Lawn Bowls Is Back On In South Australia
South Australia's lawn bowlers have been given the green light to return with some of the tough health restrictions relaxed in the state after it recorded its ninth consecutive day of no new cases of coronavirus.
While clubs around the state are now being allowed to have roll ups and practice, there are strict health and safety conditions that still need to be met by all players.
Mark Easton, CEO of Bowls SA said some of the new conditions include having no more than 10 people in venues and bowlers will need to keep a 1.5 metre distance when they're out on the green.
They'll also need to bring their own bowls and players will be required to use separate mats and jacks.
They'll also have to leave immediately after they finish playing and cleaning the equipment.
"Effectively we are allowing clubs to have roll ups and practice at the venues with social distancing," Easton told 10 News First.
"Previously in March we had a cease play of all activity and we have lifted those restrictions in accordance with state government guidelines."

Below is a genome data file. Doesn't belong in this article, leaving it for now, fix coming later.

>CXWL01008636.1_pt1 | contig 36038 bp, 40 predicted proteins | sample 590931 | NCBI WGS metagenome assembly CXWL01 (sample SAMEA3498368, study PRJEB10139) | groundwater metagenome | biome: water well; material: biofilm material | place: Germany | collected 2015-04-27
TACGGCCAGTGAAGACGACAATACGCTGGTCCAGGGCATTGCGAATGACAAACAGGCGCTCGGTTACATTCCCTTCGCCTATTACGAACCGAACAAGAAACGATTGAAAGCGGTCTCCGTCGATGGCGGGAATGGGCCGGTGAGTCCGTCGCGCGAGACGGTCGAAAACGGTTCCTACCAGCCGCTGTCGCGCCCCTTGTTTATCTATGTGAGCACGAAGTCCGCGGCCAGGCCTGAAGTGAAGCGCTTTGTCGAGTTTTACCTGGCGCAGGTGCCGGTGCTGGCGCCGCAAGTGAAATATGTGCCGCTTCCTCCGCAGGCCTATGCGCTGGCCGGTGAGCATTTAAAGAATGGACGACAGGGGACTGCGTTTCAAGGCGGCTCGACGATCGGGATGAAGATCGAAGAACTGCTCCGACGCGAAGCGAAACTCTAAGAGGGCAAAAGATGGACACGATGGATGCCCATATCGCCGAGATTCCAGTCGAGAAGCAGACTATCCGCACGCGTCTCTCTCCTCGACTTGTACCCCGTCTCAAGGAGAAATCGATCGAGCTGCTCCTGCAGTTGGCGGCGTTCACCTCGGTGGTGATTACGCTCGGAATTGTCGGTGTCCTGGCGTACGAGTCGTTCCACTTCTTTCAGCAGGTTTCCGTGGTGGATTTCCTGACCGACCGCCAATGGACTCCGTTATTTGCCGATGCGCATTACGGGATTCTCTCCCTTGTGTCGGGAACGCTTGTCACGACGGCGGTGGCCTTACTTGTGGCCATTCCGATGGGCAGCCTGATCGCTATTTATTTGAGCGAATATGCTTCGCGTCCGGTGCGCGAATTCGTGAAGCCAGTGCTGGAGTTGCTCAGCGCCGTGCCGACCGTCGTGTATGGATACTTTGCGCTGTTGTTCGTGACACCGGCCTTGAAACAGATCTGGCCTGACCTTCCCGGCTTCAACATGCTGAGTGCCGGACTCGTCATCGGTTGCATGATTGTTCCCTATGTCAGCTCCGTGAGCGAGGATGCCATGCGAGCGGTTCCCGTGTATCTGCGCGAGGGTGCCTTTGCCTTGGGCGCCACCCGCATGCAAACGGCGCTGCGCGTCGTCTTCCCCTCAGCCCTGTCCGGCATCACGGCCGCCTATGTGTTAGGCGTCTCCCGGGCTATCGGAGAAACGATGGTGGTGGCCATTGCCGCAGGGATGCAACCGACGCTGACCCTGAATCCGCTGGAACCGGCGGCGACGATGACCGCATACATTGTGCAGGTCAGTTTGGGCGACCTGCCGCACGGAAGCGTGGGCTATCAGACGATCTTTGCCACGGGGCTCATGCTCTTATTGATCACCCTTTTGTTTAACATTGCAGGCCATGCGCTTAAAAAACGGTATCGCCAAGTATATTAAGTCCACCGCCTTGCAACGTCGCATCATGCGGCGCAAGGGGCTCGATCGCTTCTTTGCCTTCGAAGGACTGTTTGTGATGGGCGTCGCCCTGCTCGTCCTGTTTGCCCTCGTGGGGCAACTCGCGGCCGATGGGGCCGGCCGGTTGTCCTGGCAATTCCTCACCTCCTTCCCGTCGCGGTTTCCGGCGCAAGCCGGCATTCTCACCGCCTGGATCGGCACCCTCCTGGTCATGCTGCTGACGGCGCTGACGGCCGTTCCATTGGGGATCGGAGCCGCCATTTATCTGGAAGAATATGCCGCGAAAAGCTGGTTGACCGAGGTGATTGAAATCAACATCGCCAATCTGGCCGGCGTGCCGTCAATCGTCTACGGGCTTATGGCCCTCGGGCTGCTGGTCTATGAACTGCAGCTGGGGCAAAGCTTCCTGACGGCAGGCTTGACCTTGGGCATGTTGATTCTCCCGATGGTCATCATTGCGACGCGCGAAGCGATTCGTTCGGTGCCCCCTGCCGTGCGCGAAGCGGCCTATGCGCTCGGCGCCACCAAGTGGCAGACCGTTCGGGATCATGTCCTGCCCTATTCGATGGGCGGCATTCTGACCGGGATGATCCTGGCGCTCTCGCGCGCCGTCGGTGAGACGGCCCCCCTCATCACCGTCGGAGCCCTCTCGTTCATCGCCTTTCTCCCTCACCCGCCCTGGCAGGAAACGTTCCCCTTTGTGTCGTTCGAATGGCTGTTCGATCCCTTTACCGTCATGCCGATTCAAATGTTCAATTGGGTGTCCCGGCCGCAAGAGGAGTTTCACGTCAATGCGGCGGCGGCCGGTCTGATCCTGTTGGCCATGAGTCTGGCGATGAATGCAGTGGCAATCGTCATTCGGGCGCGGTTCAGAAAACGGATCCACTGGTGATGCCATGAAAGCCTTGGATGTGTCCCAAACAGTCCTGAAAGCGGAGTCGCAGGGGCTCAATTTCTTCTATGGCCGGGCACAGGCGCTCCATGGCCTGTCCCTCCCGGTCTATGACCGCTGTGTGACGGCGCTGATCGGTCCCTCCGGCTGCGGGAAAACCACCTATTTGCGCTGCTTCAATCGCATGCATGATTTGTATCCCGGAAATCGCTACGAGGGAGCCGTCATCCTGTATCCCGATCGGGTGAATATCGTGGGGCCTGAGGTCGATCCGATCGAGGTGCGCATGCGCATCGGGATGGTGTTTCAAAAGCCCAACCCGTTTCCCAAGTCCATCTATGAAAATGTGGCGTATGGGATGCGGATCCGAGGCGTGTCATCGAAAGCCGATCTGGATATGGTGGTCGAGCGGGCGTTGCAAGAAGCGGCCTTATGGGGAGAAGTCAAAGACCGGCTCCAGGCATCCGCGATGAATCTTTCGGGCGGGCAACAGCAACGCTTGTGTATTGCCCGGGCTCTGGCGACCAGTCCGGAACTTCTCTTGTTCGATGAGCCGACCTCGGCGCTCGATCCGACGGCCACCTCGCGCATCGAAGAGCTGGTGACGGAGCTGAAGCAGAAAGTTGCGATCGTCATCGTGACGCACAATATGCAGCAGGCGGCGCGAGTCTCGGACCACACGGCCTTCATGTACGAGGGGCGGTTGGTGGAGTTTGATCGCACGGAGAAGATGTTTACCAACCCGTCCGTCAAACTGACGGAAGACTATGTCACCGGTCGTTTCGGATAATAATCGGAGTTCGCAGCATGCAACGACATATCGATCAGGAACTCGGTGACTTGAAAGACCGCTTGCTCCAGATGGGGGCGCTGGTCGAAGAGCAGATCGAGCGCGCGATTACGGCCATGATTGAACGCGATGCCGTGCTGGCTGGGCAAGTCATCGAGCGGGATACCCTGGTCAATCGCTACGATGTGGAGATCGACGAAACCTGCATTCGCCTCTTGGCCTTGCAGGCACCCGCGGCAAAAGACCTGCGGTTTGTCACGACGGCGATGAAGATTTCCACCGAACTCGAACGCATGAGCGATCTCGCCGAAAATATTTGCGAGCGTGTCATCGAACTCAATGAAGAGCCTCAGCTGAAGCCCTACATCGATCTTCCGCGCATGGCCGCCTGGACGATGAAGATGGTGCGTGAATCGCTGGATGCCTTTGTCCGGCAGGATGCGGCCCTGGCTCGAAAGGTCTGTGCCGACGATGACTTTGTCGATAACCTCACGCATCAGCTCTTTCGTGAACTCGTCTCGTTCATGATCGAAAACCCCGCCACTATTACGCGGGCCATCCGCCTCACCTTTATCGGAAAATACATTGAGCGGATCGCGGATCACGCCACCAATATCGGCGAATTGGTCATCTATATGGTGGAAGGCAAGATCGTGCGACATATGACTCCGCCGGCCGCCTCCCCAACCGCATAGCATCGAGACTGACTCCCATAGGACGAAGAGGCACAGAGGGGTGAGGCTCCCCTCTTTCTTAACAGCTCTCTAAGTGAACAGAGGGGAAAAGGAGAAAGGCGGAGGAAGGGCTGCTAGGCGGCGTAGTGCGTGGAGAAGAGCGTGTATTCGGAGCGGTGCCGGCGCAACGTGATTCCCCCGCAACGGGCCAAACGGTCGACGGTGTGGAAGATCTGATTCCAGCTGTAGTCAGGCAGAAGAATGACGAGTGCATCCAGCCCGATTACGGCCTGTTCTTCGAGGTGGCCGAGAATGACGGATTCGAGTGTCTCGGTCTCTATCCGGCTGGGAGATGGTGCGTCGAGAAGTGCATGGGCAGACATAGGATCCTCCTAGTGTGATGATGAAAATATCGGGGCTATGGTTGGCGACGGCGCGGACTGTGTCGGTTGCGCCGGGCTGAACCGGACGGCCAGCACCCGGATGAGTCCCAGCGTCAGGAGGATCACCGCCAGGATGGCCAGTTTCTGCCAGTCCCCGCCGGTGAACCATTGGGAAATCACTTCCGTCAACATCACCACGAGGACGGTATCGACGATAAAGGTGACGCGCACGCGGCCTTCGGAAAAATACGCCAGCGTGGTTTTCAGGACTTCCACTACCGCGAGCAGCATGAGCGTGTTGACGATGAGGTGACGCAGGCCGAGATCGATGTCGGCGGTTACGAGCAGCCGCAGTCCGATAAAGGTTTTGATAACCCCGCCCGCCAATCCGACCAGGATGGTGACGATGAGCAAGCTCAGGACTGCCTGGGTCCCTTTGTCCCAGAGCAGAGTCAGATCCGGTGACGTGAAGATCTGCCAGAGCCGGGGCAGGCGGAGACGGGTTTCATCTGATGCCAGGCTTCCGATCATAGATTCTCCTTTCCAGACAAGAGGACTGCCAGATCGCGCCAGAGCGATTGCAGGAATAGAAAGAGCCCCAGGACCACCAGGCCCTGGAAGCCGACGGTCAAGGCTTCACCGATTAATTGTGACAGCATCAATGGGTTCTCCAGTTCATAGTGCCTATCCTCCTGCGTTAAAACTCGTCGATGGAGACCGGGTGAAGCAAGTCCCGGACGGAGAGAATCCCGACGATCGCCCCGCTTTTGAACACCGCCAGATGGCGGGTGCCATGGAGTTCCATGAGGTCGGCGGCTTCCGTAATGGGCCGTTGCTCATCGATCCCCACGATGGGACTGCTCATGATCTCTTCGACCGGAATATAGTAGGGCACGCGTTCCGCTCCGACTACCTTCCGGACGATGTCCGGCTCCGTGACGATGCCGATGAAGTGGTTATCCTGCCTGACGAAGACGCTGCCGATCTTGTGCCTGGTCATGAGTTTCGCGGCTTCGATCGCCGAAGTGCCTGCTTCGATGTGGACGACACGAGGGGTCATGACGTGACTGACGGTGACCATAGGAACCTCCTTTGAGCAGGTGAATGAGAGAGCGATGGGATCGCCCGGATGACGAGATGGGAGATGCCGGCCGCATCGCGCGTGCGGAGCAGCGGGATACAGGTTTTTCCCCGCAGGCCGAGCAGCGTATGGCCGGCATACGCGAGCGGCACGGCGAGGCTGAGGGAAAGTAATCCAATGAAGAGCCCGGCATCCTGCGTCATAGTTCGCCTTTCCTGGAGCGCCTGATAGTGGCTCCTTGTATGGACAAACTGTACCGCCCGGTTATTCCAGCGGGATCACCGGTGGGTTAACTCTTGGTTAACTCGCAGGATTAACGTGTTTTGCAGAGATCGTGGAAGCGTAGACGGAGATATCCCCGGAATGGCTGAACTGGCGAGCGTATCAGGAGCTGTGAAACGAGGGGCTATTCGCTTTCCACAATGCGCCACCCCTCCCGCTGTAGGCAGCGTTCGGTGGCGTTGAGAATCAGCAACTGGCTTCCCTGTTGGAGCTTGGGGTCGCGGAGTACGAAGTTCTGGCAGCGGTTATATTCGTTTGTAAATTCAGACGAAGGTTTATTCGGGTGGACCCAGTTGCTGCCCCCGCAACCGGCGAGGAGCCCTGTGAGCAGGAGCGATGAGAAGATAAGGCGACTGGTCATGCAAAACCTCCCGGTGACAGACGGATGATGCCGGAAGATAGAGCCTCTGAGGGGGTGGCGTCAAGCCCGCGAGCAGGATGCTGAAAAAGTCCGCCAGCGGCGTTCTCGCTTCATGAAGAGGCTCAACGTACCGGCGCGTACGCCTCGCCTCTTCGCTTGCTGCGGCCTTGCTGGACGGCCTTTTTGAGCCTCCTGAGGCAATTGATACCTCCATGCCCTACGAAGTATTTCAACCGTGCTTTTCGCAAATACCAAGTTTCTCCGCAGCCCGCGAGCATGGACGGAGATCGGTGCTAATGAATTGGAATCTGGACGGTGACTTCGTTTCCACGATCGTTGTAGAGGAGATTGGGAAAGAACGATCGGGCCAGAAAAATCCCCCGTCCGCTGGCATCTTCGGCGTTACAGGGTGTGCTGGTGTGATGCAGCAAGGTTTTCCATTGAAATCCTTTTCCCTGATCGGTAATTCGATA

"Hopefully in time we can lift further restrictions for competition to get back into play."
Nevertheless, the move has been welcomed by bowling clubs, many of which have been crippled by the recent COVID-19 restrictions.
TJ Saunders, President of the Edwardstown Bowling Club, said members are looking forward to being able to get out on the green from next week.
"Being closed now since March, the greens still need to be maintained there's still costs associated with running sport clubs," Saunders said.
"There's not really a funding package out there to actually subsidise that for the clubs so they have to dig into their pockets or when they get back on the green work harder," Saunders said.
Clubs are also hoping that with other sporting clubs still closed, new players might decide to give lawn bowls a crack when restrictions are further eased.
And with elderly members of the community still being encouraged to self-isolate due to the ongoing risk of the virus, clubs hope more young people might also get involved.
"There is a lot of youth in our sport," Easton told 10 News First.
"To give you an idea our state side and our national side are younger than the Australian cricket side so it's an all walks of life game."
Saunders said it was absolutely a game for all ages and all levels.
"You get out there in some of the clubs here in Adelaide where children as young as six and seven are out there playing a competitive game all the way through or it's an opportunity to play with their parents or grandparents," he said.
"It's not a game of speed and strength but one of skill and agility of the fingers."